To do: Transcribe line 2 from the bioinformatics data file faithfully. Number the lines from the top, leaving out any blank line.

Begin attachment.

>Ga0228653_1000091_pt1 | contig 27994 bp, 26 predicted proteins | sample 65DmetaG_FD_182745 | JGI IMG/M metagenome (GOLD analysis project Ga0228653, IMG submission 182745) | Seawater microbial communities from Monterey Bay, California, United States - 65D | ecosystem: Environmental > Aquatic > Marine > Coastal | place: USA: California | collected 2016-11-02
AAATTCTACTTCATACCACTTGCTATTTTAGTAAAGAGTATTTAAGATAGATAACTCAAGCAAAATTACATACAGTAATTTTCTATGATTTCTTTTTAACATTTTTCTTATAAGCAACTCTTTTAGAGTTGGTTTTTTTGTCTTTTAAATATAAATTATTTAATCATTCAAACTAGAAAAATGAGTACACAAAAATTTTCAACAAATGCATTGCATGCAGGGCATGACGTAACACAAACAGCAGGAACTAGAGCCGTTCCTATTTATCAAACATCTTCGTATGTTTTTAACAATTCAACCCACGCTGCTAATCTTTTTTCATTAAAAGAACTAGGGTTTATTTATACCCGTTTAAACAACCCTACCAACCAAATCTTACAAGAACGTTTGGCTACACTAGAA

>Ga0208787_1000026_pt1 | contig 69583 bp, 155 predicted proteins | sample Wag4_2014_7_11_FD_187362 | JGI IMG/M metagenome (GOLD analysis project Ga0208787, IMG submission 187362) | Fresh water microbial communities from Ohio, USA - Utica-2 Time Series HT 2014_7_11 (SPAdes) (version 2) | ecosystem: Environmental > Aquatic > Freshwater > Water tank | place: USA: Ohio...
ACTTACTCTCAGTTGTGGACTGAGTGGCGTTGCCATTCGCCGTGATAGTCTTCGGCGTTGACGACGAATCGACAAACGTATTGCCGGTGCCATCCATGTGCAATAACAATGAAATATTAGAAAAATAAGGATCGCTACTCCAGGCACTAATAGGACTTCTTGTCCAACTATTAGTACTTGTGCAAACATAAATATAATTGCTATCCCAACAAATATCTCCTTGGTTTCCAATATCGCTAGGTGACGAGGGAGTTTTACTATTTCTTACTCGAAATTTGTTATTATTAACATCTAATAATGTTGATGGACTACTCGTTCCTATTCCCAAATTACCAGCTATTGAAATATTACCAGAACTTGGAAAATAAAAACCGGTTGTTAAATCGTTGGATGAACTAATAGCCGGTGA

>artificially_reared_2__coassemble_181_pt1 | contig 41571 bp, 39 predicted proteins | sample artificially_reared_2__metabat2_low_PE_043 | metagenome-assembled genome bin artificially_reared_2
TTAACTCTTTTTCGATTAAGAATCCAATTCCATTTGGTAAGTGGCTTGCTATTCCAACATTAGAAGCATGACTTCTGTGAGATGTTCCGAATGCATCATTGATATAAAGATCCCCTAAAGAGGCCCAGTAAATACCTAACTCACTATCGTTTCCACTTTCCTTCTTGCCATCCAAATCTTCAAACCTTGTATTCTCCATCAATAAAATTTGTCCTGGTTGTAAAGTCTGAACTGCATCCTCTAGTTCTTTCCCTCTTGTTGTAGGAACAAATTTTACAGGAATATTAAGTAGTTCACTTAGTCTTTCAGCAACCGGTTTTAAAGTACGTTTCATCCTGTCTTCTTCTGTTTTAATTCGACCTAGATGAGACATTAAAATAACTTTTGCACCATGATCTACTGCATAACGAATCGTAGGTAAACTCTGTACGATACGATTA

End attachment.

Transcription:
AAATTCTACTTCATACCACTTGCTATTTTAGTAAAGAGTATTTAAGATAGATAACTCAAGCAAAATTACATACAGTAATTTTCTATGATTTCTTTTTAACATTTTTCTTATAAGCAACTCTTTTAGAGTTGGTTTTTTTGTCTTTTAAATATAAATTATTTAATCATTCAAACTAGAAAAATGAGTACACAAAAATTTTCAACAAATGCATTGCATGCAGGGCATGACGTAACACAAACAGCAGGAACTAGAGCCGTTCCTATTTATCAAACATCTTCGTATGTTTTTAACAATTCAACCCACGCTGCTAATCTTTTTTCATTAAAAGAACTAGGGTTTATTTATACCCGTTTAAACAACCCTACCAACCAAATCTTACAAGAACGTTTGGCTACACTAGAA